In 1988 I was between my first and second years at university. Like anyone else in their late teens I was heavily into exploring new music, especially the favourite music of all the other students I was living with and attending classes with. Someone got me listening to Jimi Hendrix, and, well, that was that. I heard something inside his psychedelic rock sounds – supporting those sounds, really – that moved me. At around the same time, during one of my last summers home working on the farm, my dad bought a Stevie Ray Vaughan album, Texas Flood. That two-pronged attack made me realise: I loved the blues. Suddenly, my appreciation for ZZ Top and George Thorogood made a lot more sense.
Shortly afterwards, back at university, I saw a music video for a Canadian blues-rock trio called the Jeff Healey Band. Healey, the guitarist, was amazing. Even more amazing was that he was blind, and played his guitar while it sat flat in his lap. I bought his first album, See The Light.
This isn’t going to turn into a story about how Jeff Healey changed my life. He didn’t. He was not the most original songwriter, and the big hits off that first album were “Angel Eyes” (a John Hiatt cover) and “Blue Jean Blues” (a ZZ Top cover). He was a phenomenal guitarist, though, and his songs were light and fun if nothing else. You could tell he had a love for the roots of music.
I saw the Jeff Healey Band perform live twice, and they were very good, as all blues-boogie stuff is better live and unproduced. Healey himself would get up and jump all around the stage, hopping blindly with his guitar held to his lap, lost in his solos. I followed his pursuits for a couple of years, and bought his next two albums,Hell To Pay (which had a very good cover of George Harrison’s “While My Guitar Gently Weeps”) and Feel This (which I actually have an autographed copy of – I bet that’s suddenly worth something). I even smiled when I saw Healey and his band play opposite Patrick Swayze in one of my favourite worst movies ever, Road House (which has a couple of the band’s cuts on the soundtrack).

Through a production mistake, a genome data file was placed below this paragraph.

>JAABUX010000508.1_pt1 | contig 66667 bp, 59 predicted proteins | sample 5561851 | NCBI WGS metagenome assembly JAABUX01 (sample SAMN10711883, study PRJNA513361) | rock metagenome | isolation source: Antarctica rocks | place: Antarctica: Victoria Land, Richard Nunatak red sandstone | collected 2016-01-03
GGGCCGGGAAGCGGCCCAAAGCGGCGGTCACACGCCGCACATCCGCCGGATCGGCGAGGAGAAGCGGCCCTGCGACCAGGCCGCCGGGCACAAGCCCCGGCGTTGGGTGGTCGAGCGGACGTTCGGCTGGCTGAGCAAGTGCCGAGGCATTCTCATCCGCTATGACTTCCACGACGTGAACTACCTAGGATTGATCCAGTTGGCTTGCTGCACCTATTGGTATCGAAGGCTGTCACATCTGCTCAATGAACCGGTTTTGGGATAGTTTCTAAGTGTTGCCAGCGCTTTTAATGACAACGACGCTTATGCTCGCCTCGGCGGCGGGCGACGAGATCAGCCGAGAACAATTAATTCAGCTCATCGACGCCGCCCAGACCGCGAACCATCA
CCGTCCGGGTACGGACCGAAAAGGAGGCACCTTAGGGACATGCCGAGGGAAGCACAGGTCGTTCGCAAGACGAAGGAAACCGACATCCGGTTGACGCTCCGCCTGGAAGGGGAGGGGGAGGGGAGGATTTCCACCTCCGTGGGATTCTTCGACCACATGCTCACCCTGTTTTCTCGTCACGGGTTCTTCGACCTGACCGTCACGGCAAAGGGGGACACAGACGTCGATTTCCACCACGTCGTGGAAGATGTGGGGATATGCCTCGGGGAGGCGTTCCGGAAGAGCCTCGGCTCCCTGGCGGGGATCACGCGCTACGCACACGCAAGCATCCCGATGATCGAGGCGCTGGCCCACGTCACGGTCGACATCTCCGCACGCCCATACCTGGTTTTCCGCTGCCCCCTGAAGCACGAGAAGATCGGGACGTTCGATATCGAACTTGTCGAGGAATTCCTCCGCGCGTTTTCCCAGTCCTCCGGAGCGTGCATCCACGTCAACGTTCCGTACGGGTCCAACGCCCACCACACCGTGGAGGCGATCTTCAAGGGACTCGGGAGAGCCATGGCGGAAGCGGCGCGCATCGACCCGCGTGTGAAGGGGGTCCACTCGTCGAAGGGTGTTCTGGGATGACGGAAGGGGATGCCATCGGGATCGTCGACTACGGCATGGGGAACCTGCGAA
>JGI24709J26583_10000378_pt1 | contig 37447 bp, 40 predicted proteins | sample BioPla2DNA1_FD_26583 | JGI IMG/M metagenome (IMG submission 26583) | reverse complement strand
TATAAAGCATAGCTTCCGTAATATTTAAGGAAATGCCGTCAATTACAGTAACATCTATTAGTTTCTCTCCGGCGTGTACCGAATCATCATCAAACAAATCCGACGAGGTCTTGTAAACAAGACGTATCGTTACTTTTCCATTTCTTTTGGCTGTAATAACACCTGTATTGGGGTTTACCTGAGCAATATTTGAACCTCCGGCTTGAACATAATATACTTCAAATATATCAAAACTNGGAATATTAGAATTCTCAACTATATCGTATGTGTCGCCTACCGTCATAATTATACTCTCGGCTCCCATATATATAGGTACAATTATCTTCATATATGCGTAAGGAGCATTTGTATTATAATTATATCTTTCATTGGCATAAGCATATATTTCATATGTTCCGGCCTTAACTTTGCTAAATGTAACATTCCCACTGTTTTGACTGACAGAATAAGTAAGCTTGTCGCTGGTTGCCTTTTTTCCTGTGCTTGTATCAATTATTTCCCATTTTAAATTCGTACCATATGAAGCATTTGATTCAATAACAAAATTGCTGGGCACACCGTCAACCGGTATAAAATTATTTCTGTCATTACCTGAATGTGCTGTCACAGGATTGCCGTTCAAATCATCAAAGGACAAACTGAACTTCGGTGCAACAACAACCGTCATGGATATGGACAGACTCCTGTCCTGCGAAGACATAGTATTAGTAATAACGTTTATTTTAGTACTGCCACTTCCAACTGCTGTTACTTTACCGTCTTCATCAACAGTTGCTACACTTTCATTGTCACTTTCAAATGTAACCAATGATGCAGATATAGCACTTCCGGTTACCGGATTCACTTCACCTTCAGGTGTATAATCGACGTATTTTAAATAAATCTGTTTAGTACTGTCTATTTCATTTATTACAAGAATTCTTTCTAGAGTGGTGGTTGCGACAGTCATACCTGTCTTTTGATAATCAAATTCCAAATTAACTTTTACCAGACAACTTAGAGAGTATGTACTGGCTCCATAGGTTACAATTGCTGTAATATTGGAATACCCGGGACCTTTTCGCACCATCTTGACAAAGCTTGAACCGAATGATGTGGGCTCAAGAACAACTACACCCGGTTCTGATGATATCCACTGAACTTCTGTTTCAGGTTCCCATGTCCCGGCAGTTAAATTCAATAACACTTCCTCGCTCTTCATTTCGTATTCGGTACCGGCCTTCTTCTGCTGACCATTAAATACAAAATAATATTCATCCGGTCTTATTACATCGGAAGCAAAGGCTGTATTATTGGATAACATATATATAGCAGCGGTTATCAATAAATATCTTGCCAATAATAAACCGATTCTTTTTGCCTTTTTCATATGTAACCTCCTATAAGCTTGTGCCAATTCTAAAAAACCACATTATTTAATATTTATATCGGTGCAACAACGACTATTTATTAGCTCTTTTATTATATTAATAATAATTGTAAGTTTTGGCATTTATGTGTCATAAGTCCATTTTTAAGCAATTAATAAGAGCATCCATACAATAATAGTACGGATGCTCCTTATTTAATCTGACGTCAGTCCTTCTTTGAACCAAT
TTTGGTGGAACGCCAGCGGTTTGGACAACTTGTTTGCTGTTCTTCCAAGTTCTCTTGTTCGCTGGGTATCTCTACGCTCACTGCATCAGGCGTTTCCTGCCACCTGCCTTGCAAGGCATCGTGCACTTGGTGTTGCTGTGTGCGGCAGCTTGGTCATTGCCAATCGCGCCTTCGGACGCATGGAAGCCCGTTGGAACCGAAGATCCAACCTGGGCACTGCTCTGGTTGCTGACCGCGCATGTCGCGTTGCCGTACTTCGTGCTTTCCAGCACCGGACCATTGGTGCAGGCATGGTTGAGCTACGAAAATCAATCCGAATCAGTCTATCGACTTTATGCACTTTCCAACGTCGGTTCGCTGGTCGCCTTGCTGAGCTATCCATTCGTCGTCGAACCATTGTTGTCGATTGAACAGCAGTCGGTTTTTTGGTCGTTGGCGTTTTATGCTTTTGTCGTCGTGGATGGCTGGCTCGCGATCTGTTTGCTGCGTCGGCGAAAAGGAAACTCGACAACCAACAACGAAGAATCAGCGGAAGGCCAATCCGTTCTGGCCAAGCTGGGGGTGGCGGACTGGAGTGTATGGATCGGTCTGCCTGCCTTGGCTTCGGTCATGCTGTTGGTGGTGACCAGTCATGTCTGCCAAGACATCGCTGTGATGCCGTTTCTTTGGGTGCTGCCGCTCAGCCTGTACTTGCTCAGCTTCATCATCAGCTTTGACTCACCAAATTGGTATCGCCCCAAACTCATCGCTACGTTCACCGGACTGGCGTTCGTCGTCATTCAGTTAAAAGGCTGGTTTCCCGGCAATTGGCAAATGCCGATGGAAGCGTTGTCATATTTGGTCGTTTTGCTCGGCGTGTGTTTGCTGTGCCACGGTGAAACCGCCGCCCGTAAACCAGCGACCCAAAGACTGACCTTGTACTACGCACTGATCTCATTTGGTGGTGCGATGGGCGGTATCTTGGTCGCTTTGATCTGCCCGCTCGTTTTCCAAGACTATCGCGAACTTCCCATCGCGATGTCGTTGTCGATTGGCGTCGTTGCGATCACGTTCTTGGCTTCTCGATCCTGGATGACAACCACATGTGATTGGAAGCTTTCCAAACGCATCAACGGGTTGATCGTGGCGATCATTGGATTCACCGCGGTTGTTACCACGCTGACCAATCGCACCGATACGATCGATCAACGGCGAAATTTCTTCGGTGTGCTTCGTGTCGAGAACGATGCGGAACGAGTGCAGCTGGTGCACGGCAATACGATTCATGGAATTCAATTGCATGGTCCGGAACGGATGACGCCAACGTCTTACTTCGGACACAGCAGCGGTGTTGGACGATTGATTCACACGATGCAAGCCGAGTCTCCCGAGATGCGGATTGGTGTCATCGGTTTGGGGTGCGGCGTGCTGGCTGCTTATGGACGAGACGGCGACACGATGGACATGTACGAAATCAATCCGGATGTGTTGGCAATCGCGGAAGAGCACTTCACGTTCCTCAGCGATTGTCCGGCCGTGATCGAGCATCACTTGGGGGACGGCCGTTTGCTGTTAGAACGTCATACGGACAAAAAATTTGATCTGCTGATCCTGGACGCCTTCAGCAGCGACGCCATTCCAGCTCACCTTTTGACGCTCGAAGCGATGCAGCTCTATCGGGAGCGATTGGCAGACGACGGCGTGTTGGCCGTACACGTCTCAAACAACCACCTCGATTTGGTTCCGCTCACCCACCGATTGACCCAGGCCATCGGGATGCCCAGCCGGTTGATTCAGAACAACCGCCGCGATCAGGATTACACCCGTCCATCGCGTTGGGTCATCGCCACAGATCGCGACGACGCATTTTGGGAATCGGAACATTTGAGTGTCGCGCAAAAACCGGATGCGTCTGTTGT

I lost track of Healey after a couple of years, although I knew that he’d gone back to the roots music he loved by hosting a Toronto radio jazz programme. I thought that was a pretty cool thing.
I didn’t know that he was ill, but the article says that he’d been fighting cancer for a while. It’s too bad that he died so young.
Some YouTube videos: